Other barrier methods include a diaphragm, cervical cap (FemCap), or sponge. A nurse or doctor can fit your for a diaphragm, which is a silicone disk inserted into the vagina to block sperm from getting in. A diaphragm is meant to be used along with spermicide. You also have to be fitted for a cervical cap, which is smaller than a diaphragm but also made of silicone to cover your cervix. The sponge, which is made of plastic and includes spermicide, is also placed in your vagina before sex to block the entrance. 

You can insert a diaphragm two hours before sex and leave it in for 24 hours, while a cervical cap can go in up to 42 hours before having sex stay in your vagina for up to two days. The sponge can be inserted up to 24 hours before having sex, and shouldn’t be left in for more than 30 hours. You should leave all of these options in your vagina for at least six hours after intercourse. 

Success Rate: Condoms are 85 percent effective, internal condoms are 79 percent effective, diaphragms are 88 percent effective, the sponge is 76 to 88 percent effective, and a cervical cap is 71 to 86 percent effective. 

Pros and Cons: Condoms and internal condoms are the only forms of contraception that protect against STDs. The diaphragm, cervical cap, or sponge do not, but they do provide effective protection against pregnancy without hormones. The main downsides of barrier methods is that you have to use them every time you have sex and they could change the sensation for you or your partner. 

Spermicide: 

How it Works: You place spermicide deep into your vagina before having sex. This blocks sperm from getting inside and also impairs them so they can’t effectively reach an egg. While it’s a chemical, spermicide does not include hormones. You can use spermicide on its own or with other forms of birth control, including barrier methods. 

Success Rate: Spermicide is 71 percent effective. When used with other forms of contraception, the rate goes up. 

Pros and Cons: You can buy spermicide at your local drugstore. Since you can put it in your vagina before having sexy, you don’t have to interrupt the act itself to use it. Since it does contain chemical ingredients, it could be irritating to you or your partner and can taste unpleasant. And it does not protect against STDs. 

Sterilization:

How it Works: There are two common forms of permanent, non-hormonal birth control: tubal ligation and vasectomy. Tubal ligation involves surgically closing or blocking your fallopian tubes, also known as having your “tubes tied.” After the procedure, sperm cannot get to an egg. During a vasectomy, the doctor will cut or block the tubes in a man’s scrotum that transport sperm.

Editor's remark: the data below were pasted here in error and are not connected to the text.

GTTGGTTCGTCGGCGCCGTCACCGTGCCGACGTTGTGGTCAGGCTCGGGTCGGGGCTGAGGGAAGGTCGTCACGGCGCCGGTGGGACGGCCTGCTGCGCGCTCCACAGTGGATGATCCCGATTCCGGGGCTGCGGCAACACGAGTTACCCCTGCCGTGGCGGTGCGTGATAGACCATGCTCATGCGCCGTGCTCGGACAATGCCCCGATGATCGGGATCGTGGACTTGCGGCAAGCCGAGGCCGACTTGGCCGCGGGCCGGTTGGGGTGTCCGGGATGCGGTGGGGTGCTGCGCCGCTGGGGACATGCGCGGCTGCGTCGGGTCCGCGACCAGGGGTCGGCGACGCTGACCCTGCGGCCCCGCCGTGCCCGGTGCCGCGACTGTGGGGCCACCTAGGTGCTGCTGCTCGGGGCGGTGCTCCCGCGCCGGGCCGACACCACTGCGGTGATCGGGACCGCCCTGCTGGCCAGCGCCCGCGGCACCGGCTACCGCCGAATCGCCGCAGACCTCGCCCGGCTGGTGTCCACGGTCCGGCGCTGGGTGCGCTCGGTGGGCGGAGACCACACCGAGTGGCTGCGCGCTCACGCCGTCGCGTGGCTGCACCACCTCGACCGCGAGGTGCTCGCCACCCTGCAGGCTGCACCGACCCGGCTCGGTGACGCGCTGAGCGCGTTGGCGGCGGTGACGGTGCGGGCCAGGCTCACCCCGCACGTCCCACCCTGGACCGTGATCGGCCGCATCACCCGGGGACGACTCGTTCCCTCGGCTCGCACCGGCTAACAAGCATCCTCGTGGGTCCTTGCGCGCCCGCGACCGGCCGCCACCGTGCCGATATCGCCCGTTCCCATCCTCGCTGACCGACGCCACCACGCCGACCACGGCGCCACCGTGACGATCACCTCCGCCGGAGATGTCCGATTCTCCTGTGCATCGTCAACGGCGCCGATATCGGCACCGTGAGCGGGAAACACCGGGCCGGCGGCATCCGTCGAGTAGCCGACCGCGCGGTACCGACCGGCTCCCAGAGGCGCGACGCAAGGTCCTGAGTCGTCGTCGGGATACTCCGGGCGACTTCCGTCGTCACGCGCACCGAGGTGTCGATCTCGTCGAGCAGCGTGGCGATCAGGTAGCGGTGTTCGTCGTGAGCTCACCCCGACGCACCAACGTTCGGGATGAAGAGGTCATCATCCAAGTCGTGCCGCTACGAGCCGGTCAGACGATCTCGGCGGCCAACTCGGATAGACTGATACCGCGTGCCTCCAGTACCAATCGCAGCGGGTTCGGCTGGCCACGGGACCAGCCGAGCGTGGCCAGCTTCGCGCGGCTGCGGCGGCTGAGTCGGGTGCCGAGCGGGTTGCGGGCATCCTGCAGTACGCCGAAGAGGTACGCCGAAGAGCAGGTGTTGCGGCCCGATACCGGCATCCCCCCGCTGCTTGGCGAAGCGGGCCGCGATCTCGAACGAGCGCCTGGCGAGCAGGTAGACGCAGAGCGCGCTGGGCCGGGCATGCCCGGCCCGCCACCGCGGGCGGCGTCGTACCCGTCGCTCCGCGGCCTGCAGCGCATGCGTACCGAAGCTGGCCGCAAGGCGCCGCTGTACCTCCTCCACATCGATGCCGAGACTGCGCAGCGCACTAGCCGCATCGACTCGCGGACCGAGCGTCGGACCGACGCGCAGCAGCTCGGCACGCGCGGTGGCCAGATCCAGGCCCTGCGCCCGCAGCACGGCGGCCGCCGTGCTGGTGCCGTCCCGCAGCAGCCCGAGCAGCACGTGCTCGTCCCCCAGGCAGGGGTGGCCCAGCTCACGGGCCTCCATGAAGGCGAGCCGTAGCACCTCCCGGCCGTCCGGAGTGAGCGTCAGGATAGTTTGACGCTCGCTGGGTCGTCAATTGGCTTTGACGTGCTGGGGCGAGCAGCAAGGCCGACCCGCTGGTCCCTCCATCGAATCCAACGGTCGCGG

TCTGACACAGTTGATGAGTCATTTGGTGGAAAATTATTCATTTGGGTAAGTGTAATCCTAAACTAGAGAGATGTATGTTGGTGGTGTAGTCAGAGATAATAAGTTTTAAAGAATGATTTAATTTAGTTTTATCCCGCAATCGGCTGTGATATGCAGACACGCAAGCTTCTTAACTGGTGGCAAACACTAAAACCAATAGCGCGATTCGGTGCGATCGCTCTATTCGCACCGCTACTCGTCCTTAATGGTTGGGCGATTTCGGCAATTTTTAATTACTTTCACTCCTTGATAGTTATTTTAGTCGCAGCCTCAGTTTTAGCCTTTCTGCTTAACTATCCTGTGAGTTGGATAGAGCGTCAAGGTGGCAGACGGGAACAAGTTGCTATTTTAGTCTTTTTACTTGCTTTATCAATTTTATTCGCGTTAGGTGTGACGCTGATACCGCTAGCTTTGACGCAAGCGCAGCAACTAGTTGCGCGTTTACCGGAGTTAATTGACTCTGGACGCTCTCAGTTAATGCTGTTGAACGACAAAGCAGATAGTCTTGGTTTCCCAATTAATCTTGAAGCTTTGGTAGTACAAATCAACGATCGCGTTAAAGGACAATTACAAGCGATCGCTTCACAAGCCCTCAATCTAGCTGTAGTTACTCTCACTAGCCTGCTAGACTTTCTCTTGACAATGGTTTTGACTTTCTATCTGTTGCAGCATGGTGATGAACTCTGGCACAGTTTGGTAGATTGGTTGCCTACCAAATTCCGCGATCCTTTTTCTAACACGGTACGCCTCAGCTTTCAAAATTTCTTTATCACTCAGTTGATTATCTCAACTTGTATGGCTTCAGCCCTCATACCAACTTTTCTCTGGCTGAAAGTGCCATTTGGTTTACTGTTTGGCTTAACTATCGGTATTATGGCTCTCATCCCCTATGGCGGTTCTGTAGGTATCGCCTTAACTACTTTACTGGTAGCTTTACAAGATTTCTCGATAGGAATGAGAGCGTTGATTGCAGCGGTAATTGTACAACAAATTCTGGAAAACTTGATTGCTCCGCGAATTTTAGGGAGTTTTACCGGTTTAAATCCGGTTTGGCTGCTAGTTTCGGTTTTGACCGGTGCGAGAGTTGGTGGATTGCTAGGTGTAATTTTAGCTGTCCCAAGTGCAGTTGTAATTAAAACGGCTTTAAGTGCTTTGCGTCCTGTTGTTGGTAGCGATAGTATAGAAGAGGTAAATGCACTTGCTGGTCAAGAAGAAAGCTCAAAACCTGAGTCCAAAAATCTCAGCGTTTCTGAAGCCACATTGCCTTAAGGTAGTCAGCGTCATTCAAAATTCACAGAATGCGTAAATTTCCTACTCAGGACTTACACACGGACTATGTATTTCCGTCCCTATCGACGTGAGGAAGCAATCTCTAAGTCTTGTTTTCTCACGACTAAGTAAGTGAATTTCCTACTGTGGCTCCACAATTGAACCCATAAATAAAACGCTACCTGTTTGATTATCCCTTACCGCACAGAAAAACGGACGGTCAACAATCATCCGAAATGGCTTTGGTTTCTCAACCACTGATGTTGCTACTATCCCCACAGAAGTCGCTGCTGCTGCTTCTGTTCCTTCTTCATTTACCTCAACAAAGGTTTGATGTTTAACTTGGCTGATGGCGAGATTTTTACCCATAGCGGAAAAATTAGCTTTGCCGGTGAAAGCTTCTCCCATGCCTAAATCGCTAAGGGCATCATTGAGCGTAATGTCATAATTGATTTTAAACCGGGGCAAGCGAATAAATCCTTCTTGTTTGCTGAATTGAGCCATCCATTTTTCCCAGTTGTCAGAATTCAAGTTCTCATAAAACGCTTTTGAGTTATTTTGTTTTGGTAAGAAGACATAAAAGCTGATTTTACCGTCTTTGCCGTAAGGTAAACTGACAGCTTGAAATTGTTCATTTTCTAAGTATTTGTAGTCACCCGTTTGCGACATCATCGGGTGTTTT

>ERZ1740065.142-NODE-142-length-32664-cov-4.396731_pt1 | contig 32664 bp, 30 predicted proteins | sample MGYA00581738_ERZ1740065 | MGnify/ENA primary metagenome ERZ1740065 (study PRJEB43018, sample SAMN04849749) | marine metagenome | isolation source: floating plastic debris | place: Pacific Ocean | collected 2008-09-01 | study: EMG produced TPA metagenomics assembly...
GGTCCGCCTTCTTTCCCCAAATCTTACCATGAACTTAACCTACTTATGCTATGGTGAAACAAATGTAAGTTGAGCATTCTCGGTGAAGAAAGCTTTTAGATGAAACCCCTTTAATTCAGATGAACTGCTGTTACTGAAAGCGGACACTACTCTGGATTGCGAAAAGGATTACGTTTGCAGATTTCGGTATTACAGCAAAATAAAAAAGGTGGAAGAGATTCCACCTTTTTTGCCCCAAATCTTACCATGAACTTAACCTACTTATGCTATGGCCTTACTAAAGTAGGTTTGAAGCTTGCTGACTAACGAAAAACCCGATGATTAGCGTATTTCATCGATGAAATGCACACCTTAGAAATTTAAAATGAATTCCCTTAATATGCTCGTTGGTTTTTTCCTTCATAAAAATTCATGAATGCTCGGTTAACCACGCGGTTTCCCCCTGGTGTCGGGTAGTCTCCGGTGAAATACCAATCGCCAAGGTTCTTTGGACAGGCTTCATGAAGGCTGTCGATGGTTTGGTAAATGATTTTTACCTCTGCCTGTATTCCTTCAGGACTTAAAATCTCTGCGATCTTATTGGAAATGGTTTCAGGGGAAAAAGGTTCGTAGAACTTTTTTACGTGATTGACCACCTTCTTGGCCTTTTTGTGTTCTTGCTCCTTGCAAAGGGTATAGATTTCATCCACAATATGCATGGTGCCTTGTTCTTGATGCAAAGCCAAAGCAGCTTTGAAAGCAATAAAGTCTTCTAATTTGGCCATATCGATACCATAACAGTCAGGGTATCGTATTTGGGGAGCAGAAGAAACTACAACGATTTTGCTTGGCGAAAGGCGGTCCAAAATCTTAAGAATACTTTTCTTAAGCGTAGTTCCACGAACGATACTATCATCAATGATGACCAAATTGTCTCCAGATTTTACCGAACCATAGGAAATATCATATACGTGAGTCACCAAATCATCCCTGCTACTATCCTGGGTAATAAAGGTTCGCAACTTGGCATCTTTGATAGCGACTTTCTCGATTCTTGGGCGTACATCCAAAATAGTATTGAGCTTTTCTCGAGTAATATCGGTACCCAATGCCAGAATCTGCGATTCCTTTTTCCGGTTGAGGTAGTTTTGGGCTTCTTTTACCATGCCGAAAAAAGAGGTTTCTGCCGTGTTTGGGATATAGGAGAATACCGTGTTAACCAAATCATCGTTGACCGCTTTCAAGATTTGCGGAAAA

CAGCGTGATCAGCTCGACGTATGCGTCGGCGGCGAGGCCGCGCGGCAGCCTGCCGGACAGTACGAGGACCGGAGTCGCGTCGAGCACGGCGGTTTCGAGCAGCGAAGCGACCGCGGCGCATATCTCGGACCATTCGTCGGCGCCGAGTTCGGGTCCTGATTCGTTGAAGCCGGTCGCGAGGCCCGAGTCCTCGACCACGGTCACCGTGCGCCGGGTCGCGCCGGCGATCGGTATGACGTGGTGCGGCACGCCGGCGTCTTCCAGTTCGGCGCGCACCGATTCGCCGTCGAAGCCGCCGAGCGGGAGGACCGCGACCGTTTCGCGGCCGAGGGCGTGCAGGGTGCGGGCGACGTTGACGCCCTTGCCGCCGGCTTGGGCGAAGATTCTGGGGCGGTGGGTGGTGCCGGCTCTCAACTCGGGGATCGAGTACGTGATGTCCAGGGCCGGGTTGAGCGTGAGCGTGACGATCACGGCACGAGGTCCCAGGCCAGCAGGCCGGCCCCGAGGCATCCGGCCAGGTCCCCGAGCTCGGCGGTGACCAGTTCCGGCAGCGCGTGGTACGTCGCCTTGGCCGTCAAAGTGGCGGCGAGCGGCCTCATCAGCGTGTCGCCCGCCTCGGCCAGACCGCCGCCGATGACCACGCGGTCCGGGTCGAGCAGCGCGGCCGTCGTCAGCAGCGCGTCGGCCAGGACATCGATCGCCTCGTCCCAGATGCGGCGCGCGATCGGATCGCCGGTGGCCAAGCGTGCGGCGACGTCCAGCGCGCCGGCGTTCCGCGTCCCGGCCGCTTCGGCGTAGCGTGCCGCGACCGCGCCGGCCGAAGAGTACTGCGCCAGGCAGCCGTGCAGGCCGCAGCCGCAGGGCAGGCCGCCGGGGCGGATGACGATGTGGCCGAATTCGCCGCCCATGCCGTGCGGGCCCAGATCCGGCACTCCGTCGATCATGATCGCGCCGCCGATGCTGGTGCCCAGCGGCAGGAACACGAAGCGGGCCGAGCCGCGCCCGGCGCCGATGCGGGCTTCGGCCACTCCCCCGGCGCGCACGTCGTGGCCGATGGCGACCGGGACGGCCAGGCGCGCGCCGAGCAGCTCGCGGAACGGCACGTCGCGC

Success Rate: Both tubal ligation and a vasectomy are more than 99 percent effective, but each can take up to three months to start working. 

Pros and Cons: Sterilization does not protect against STDs. Tubal ligation is not reversible or the right choice if you want to get pregnant again. Vasectomies are also meant to be permanent, but they are easier to reverse than tubal ligation. Like any medical procedure, there are small risks of infections or complications. 

On the upside, tubal ligation won’t change your periods or interfere with hormones. For men, a vasectomy won’t change the way they orgasm or have any noticeable impact on the character of their semen. Basically, everything stays as it was before—except you can’t get pregnant or get someone pregnant.

Withdrawal: 

How it Works: The pull-out method works by pulling out the penis before ejaculation. This keeps the sperm from entering the vagina. 

Success Rate: In practice, the pull-out method is 80 percent effective. If you do it perfectly every time, you can get that rate up to about 95 percent. 

Pros and Cons: The pull-out method is better than nothing and could be a good option if you and your partner become pros at it. That being said, it is easy to mess up and there is a small risk that precum could include live sperm. In addition, as a woman, you have to truly trust your partner to get it right. With the pull-out method, you are ceding control of your contraception. It also doesn’t protect you from STDs. 

Fertility Awareness: 

How it Works: If you ever have tried to conceive, you might have learned to look for the signs of ovulation. In the context of wanting to get pregnant, these fertility signals tell you now is the time to have sex. If you don’t want to get pregnant, you can use the same signs to know when to avoid having sex or when to add extra protection like a condom. This is called fertility awareness.